&&= and ||=

Typescript 4.0 is introducing two new operators:

In Rust:

fn main() {
    let mut a = true;
    a &&= true;
    a ||= false;
}

In rare circumstances I wished to use this.

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Oddly enough, I wanted this here: https://github.com/rust-analyzer/rust-analyzer/pull/4587/files#diff-2d3440bb91de25b42566a44695daf55cR135

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Yes, it's not a super-common need, but once in a while I find a use for those operators. But I'm curious to know why Rust doesn't have them :slight_smile:

Operators like += are required to implement operations efficiently for non-primitive types like bigints, where a += b can be more efficient than a = a + b. But for || and &&, the first operand is necessarily a bool, so ||= is not as important to have as +=. My point is that although they can save typing an identifier in some cases, I don't think these operators would carry their weight.

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Just for comparison: Rust does have &= and |= operators which work with bool, as well as numeric types and user-defined types. Of course, these don't have the short-circuiting behavior of && and ||, so they are usually not appropriate when the RHS is expensive to evaluate. (For example, you can't use them to simplify @matklad's example, above.)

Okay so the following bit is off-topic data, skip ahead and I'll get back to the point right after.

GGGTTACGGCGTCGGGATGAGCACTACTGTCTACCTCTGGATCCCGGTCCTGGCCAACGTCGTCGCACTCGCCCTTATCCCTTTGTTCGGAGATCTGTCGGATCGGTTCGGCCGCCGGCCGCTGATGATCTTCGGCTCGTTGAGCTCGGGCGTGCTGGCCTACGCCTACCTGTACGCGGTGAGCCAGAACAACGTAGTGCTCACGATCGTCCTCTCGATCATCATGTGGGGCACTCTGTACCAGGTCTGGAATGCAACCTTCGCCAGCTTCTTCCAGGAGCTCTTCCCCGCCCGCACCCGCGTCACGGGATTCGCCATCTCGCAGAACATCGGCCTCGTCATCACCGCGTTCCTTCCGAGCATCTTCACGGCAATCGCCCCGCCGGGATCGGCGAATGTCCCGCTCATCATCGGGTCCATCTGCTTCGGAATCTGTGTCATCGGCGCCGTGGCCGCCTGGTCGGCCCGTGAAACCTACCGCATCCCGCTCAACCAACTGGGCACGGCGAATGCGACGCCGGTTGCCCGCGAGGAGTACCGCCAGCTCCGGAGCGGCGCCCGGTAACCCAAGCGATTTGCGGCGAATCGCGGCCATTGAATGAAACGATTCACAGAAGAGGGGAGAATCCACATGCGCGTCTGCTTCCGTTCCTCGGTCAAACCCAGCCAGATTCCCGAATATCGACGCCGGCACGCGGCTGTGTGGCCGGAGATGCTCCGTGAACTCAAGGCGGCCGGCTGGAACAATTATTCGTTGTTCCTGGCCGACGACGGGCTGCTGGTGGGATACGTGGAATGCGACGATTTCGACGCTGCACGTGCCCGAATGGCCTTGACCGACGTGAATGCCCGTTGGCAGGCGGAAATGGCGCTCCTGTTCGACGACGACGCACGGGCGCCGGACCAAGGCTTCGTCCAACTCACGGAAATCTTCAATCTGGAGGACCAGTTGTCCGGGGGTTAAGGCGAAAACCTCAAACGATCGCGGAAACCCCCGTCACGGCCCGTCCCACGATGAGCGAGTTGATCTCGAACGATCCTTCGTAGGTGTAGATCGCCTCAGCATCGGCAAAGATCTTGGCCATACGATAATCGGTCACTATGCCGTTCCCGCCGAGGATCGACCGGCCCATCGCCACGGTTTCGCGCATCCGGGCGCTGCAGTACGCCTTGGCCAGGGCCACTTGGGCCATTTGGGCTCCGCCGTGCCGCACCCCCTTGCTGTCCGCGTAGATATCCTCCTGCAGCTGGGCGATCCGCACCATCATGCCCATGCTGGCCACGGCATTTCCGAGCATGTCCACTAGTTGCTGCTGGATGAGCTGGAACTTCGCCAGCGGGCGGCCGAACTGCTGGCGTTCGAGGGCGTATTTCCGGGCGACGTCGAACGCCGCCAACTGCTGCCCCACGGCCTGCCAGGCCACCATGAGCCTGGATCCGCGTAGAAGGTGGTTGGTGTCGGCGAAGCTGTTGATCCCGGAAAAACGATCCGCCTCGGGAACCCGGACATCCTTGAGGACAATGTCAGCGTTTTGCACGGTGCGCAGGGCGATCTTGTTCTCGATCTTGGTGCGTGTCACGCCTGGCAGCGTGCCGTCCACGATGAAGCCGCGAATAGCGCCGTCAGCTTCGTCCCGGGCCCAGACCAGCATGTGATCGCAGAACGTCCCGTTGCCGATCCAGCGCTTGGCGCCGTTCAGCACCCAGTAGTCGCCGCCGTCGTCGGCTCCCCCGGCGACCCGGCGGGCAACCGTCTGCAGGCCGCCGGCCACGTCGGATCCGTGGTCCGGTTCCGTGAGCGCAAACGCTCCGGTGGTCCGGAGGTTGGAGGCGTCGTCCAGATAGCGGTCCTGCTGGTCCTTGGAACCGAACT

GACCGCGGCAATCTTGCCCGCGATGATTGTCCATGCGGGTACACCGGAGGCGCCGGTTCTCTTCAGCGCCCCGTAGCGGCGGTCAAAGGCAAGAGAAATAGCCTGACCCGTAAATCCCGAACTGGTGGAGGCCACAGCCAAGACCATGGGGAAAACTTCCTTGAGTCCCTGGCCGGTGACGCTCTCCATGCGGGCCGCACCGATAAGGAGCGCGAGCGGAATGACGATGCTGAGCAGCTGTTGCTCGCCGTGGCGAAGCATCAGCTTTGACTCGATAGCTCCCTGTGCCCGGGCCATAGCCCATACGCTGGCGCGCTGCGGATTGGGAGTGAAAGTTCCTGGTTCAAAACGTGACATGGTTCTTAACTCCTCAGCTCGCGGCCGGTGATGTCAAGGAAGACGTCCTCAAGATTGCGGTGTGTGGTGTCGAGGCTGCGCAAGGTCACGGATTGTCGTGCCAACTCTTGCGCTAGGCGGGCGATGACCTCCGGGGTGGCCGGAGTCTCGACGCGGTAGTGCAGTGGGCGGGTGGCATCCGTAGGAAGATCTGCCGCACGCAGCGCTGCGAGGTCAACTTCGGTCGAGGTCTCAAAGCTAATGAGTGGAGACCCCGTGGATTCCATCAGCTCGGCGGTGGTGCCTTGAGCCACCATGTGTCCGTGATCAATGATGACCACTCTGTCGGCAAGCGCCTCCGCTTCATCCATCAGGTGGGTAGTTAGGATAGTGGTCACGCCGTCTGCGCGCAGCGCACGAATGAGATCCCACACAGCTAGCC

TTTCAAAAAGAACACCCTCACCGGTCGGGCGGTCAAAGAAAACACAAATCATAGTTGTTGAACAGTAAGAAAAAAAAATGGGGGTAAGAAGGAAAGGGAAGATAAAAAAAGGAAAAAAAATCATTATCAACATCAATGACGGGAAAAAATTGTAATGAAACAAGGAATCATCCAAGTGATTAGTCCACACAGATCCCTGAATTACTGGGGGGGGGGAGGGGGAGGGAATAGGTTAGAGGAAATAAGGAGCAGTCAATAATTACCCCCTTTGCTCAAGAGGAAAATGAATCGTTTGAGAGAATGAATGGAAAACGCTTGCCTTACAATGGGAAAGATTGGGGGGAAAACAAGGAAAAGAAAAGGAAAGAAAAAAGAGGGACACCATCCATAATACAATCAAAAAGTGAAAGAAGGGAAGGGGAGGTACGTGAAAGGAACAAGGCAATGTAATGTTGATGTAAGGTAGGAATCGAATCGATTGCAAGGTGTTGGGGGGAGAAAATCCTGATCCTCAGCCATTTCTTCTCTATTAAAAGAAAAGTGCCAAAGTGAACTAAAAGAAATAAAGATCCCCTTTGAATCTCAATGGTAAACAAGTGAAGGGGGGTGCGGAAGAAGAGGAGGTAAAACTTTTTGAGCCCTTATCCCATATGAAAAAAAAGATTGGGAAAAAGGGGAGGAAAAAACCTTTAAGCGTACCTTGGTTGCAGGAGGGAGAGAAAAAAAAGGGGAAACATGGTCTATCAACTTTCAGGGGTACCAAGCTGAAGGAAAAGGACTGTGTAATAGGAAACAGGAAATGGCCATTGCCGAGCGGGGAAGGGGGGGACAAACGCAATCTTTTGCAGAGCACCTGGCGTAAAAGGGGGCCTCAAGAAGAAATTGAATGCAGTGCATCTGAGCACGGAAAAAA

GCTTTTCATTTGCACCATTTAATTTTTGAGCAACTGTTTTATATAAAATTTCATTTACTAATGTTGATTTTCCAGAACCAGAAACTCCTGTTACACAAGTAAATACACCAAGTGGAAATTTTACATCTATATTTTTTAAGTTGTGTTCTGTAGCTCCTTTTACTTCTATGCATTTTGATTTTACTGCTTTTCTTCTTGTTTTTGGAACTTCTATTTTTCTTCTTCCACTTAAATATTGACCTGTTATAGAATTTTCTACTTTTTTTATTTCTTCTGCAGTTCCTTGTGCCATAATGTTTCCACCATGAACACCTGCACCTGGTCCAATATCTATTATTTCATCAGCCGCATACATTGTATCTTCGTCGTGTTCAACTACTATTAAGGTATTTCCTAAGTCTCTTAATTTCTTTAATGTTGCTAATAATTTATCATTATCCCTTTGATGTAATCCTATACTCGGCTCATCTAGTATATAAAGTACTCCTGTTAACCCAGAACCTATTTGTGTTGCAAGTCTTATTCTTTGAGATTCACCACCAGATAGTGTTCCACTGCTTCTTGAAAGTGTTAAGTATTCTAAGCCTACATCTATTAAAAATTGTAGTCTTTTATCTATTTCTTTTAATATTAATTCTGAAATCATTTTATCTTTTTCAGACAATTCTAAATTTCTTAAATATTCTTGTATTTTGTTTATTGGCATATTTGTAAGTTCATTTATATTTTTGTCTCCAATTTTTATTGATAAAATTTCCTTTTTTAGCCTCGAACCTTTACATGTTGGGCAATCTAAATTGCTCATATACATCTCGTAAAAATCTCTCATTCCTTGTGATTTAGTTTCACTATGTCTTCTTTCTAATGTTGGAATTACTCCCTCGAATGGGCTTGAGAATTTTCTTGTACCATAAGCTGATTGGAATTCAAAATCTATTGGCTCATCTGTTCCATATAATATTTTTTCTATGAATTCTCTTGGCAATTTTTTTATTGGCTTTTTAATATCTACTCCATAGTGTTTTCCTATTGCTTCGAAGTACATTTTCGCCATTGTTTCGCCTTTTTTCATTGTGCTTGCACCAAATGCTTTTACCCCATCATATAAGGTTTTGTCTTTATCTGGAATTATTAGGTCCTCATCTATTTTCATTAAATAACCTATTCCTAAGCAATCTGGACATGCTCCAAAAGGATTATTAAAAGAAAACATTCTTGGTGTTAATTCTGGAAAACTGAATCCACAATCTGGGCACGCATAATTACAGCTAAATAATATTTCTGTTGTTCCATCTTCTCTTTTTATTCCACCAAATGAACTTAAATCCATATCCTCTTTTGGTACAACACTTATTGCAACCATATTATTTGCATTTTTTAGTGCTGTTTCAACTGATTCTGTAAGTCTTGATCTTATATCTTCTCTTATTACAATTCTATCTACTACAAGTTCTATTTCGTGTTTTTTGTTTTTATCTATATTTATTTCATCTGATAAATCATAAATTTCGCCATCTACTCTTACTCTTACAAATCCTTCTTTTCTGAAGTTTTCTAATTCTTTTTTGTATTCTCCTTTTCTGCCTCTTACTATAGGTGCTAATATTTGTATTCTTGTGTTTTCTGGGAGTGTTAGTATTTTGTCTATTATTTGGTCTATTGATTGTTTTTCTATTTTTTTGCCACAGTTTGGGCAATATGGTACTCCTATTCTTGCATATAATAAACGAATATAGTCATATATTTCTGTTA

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As with any time people suggest a new punctuation token:

Unfortunately, this would be breaking for some macros (at least without "interesting" compat hacks between the actual token model and macro_rules!). (Or a new statement type <place> && = <expr> which would work but would also be.. "interesting.")

So I doubt the small motivation outweighs the cost of adding the new token (or otherwise making it work). At the very least it'd be a "next edition" kind of thing.

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Well, if the LHS is costly to compute (e.g. it is a long expression) then this will save a lot. Normal compiled languages have common sub-expression elimination that can probably lift out the common LHS and just use a pointer to the location to mutate. However, JavaScript is not compiled.

I would be interested to see how this is implemented though, especially when LHS &&= RHS; where LHS involves property access that can potentially have side effects because the equivalent LHS = LHS && RHS is going to trip those side effects twice.

Maybe this is why it takes so long to show up.

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I guess that it creates a new variable if necessary, e.g.

a.b().c &&= d();
// becomes
const _temp = a.b();
_temp.c && (_temp.c = d());

If c is a property, both its getter and its setter might be called.

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There is a note in the announcement that says beware of property access with side effects.

It also says it is smart enough to handle complicated expressions on the LHS...